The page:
to encourage increased individual involvement with some incentives 
(like a waived registration fee) to those who are most active in 
outreach activities, large or small.

We can little afford not to have an active and involved membership 
keeping our representatives in Congress informed of our 
accomplishments and our goals for the future.   Most important in 
our outreach to our government officials is having broad community 
support for the vitality of our Research and Analysis programs and 
our current missions.  We must also convey united community support 
behind new initiatives in the Mars program, the pending Pluto 
mission, Europa Orbiter, and Discovery.  The current decadal review 
process is one of tremendous importance and opportunity.  We must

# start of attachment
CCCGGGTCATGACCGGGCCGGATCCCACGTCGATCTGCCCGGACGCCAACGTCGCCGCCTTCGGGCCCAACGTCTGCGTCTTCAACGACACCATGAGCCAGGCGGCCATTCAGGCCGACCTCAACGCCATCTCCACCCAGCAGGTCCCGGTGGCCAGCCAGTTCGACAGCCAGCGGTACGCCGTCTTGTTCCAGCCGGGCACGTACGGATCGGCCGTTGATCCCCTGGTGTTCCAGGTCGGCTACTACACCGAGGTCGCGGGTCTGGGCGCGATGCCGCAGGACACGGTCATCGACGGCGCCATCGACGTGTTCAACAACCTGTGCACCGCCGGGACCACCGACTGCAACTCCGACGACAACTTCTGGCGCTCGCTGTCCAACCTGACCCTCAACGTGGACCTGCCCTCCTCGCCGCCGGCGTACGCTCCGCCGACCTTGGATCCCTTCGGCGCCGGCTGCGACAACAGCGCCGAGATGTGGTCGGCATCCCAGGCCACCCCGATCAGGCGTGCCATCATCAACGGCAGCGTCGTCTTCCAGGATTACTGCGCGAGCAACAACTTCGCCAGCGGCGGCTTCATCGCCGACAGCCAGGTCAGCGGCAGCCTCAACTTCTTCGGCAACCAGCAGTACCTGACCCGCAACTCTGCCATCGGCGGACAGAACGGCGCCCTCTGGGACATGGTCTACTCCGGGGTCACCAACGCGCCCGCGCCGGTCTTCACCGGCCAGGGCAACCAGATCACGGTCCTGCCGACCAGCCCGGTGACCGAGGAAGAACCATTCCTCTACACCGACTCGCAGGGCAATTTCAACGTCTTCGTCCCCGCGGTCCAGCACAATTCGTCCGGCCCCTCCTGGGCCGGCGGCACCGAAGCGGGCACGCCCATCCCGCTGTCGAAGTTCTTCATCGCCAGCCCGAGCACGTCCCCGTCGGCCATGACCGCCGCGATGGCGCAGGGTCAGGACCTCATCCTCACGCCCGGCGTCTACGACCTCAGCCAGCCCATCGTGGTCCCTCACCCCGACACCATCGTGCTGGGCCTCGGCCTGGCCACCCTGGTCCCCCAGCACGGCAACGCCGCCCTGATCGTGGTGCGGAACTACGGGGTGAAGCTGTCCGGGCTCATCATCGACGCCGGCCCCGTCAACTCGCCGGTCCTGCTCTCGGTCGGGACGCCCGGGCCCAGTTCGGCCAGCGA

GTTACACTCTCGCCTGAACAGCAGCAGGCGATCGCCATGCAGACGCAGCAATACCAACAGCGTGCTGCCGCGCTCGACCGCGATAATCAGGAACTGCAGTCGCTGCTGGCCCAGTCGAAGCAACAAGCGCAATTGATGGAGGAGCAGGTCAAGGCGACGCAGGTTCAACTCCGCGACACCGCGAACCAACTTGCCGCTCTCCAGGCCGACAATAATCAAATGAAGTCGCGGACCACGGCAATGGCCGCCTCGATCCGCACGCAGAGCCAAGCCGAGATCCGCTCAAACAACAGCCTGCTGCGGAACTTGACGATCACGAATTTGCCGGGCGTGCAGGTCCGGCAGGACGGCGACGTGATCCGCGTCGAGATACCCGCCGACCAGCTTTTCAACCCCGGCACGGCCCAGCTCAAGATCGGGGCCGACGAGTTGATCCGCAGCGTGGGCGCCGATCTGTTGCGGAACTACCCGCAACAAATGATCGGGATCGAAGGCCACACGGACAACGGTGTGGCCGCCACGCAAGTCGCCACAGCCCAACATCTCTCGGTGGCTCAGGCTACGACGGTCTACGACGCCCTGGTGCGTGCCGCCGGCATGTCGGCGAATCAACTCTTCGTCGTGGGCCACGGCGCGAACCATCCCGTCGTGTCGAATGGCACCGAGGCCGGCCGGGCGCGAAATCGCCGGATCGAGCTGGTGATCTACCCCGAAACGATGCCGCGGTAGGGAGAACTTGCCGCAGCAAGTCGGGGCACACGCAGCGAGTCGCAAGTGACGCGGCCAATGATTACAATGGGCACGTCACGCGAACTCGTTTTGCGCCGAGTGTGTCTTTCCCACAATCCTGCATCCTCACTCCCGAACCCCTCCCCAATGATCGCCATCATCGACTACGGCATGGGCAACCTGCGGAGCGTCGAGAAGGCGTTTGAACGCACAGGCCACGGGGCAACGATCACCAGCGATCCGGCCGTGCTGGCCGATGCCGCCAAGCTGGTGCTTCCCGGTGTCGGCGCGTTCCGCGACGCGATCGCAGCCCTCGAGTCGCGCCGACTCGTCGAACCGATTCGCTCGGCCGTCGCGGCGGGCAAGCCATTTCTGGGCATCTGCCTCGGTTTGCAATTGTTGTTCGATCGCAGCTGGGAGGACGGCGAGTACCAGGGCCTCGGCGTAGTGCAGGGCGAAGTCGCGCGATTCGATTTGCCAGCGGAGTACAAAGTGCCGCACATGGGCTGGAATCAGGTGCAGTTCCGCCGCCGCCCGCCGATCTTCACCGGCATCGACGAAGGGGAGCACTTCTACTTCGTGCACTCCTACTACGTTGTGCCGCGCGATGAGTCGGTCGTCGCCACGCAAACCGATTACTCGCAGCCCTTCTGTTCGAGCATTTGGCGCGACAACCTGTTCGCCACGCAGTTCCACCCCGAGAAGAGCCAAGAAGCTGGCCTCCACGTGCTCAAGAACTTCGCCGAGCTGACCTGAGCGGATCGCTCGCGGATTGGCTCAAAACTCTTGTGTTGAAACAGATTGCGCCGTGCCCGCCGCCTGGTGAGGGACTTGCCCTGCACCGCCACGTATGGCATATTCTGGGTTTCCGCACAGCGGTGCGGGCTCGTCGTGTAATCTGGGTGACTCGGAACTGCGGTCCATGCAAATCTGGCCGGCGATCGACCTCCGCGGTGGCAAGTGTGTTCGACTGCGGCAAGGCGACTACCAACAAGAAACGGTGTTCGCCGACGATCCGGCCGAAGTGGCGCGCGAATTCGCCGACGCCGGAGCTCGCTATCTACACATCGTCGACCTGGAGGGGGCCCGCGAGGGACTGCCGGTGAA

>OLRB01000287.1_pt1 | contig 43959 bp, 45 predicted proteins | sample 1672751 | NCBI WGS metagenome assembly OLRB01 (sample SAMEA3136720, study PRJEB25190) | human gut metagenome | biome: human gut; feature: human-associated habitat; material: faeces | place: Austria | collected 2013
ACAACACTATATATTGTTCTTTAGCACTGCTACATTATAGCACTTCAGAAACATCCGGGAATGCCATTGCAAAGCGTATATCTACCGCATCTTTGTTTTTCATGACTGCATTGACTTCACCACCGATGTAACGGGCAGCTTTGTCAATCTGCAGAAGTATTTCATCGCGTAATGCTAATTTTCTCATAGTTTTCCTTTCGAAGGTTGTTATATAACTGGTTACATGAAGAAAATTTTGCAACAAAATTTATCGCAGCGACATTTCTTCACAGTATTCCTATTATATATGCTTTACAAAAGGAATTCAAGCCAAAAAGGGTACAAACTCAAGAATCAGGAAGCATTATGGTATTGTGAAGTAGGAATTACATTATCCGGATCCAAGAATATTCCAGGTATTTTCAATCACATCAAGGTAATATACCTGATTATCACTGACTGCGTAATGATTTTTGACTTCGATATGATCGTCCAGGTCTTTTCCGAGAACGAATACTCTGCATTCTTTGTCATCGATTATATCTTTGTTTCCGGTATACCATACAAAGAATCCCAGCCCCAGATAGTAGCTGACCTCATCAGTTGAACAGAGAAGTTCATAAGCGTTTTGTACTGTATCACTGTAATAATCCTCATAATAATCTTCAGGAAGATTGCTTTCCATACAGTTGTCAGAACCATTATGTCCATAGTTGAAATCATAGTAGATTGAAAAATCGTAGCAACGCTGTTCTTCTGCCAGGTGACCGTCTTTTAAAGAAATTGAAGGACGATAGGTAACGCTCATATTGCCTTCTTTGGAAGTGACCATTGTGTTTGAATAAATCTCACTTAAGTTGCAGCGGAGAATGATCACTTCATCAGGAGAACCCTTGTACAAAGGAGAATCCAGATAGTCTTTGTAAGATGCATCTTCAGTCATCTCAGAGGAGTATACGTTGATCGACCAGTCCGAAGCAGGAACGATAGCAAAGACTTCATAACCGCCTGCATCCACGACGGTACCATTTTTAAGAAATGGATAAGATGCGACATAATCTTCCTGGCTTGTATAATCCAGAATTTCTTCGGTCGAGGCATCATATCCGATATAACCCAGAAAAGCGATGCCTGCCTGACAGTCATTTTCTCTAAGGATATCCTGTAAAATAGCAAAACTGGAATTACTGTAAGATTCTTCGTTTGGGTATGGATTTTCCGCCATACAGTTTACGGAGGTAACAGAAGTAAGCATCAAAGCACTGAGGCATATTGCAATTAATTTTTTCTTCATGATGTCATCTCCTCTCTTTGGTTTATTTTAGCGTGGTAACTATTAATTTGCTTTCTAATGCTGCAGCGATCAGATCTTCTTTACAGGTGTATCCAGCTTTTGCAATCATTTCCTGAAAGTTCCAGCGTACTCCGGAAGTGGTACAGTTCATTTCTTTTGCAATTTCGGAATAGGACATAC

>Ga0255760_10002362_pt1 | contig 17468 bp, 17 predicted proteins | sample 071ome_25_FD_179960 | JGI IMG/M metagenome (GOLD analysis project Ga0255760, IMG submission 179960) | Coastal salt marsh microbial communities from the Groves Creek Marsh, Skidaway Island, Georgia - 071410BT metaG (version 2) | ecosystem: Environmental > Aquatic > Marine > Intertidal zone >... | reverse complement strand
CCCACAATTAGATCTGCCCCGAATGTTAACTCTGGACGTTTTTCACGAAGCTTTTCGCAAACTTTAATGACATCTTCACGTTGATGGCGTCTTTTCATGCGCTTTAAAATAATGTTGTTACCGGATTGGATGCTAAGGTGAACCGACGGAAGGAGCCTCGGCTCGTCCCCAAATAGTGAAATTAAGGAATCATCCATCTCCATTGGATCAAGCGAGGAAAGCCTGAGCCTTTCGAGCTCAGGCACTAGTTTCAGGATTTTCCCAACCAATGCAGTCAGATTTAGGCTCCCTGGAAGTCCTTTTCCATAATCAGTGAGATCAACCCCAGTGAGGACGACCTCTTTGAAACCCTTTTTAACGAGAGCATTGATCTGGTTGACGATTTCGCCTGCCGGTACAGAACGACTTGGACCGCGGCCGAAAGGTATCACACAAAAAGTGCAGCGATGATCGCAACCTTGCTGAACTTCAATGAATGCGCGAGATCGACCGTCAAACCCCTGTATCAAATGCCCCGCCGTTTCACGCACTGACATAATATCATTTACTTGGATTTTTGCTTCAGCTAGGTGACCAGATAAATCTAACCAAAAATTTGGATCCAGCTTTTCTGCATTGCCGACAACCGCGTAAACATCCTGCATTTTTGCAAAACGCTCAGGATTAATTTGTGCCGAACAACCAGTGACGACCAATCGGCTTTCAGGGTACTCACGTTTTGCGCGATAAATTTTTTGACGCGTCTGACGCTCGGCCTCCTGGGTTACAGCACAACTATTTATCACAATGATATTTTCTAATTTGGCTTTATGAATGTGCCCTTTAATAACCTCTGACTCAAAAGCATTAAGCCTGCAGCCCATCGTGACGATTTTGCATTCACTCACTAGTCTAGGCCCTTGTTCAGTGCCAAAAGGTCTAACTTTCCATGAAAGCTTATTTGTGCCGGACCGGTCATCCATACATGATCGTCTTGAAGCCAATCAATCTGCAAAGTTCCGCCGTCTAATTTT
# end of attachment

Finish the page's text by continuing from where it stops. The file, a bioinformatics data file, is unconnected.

seize the opportunity to define and communicate our highest priority 
goals for the next decade.  By doing so as a community, we will have 
the best possible leverage for seeing that they become a reality.

Within the DPS, we must continue to welcome and foster growth and 
change.  Growth in our international membership and increased 
international collaboration is essential to the furthering of our 
discipline.  Extraordinary effort to attract and train the best and 
brightest young researchers is a never ending imperative for 
building our future.  I would like to see expanded fellowship 
opportunities for graduate students in planetary science.  
Intellectual growth and change are the hallmarks of our advancing 
field.  Continuing our advancement, now more than ever, requires 
coming together and working together as a community.  I would very